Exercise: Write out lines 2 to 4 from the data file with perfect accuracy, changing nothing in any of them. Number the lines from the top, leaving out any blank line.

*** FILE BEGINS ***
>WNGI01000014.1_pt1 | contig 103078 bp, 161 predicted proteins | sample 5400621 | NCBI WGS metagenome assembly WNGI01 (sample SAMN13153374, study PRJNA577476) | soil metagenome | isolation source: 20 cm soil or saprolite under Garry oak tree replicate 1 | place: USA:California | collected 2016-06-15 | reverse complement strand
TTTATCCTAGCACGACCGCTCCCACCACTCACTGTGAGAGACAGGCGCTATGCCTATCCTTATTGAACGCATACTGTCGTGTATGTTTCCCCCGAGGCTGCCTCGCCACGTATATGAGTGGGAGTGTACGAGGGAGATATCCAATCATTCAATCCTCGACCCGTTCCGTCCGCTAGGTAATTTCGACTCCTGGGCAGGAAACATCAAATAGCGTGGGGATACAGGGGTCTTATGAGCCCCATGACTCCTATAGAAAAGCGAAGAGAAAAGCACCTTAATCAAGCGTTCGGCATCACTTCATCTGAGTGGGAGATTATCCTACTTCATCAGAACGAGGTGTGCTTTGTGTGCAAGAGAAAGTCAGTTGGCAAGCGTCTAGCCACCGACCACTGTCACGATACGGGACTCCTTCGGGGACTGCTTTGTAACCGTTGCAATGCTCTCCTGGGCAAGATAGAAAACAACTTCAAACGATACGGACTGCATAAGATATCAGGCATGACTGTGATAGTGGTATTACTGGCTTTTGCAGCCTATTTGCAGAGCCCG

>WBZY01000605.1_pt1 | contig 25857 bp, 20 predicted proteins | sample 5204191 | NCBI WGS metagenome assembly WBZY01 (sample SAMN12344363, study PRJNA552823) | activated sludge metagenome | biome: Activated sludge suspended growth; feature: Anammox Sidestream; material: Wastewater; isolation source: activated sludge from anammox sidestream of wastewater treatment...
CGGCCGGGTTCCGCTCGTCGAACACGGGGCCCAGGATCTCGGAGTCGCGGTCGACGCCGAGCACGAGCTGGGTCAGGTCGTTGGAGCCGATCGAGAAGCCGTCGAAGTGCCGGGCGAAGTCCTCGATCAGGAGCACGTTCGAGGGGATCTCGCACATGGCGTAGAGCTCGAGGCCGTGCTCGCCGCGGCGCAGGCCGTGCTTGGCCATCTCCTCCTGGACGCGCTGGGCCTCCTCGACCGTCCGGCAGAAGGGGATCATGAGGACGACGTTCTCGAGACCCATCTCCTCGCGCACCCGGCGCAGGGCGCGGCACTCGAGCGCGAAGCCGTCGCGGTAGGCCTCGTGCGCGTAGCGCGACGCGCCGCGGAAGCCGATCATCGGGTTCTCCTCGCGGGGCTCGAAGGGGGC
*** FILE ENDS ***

TTTATCCTAGCACGACCGCTCCCACCACTCACTGTGAGAGACAGGCGCTATGCCTATCCTTATTGAACGCATACTGTCGTGTATGTTTCCCCCGAGGCTGCCTCGCCACGTATATGAGTGGGAGTGTACGAGGGAGATATCCAATCATTCAATCCTCGACCCGTTCCGTCCGCTAGGTAATTTCGACTCCTGGGCAGGAAACATCAAATAGCGTGGGGATACAGGGGTCTTATGAGCCCCATGACTCCTATAGAAAAGCGAAGAGAAAAGCACCTTAATCAAGCGTTCGGCATCACTTCATCTGAGTGGGAGATTATCCTACTTCATCAGAACGAGGTGTGCTTTGTGTGCAAGAGAAAGTCAGTTGGCAAGCGTCTAGCCACCGACCACTGTCACGATACGGGACTCCTTCGGGGACTGCTTTGTAACCGTTGCAATGCTCTCCTGGGCAAGATAGAAAACAACTTCAAACGATACGGACTGCATAAGATATCAGGCATGACTGTGATAGTGGTATTACTGGCTTTTGCAGCCTATTTGCAGAGCCCG

>WBZY01000605.1_pt1 | contig 25857 bp, 20 predicted proteins | sample 5204191 | NCBI WGS metagenome assembly WBZY01 (sample SAMN12344363, study PRJNA552823) | activated sludge metagenome | biome: Activated sludge suspended growth; feature: Anammox Sidestream; material: Wastewater; isolation source: activated sludge from anammox sidestream of wastewater treatment...
CGGCCGGGTTCCGCTCGTCGAACACGGGGCCCAGGATCTCGGAGTCGCGGTCGACGCCGAGCACGAGCTGGGTCAGGTCGTTGGAGCCGATCGAGAAGCCGTCGAAGTGCCGGGCGAAGTCCTCGATCAGGAGCACGTTCGAGGGGATCTCGCACATGGCGTAGAGCTCGAGGCCGTGCTCGCCGCGGCGCAGGCCGTGCTTGGCCATCTCCTCCTGGACGCGCTGGGCCTCCTCGACCGTCCGGCAGAAGGGGATCATGAGGACGACGTTCTCGAGACCCATCTCCTCGCGCACCCGGCGCAGGGCGCGGCACTCGAGCGCGAAGCCGTCGCGGTAGGCCTCGTGCGCGTAGCGCGACGCGCCGCGGAAGCCGATCATCGGGTTCTCCTCGCGGGGCTCGAAGGGGGC